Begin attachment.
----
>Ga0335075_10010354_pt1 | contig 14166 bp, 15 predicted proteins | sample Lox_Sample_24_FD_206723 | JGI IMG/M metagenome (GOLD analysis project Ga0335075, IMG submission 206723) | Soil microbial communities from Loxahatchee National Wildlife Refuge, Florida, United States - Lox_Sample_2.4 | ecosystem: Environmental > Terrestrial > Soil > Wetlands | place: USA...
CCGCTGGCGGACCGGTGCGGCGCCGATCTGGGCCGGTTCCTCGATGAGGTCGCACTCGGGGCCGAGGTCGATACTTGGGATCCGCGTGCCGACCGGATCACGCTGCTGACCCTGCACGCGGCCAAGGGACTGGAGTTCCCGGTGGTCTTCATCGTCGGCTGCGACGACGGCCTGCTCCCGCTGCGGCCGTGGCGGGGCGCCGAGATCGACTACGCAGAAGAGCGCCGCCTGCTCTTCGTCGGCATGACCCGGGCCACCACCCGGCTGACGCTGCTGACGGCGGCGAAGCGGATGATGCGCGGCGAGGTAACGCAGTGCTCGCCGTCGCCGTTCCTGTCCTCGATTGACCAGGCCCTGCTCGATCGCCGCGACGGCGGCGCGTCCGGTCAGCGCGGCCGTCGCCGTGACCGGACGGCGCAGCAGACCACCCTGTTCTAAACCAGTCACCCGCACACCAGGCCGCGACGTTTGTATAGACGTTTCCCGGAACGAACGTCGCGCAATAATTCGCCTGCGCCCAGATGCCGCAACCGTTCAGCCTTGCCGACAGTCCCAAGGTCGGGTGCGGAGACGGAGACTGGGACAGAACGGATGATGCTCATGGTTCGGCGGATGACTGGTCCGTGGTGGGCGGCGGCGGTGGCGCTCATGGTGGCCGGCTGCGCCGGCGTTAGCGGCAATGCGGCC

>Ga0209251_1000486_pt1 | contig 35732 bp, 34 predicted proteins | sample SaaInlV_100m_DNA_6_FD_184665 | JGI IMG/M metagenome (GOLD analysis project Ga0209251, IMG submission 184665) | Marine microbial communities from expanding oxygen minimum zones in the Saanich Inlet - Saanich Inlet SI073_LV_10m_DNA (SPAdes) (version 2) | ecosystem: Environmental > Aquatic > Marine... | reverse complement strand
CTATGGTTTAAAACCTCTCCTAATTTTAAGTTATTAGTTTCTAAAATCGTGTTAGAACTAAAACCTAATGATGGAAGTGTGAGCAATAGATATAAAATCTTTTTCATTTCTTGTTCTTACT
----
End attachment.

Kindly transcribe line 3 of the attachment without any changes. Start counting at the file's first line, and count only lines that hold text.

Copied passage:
>Ga0209251_1000486_pt1 | contig 35732 bp, 34 predicted proteins | sample SaaInlV_100m_DNA_6_FD_184665 | JGI IMG/M metagenome (GOLD analysis project Ga0209251, IMG submission 184665) | Marine microbial communities from expanding oxygen minimum zones in the Saanich Inlet - Saanich Inlet SI073_LV_10m_DNA (SPAdes) (version 2) | ecosystem: Environmental > Aquatic > Marine... | reverse complement strand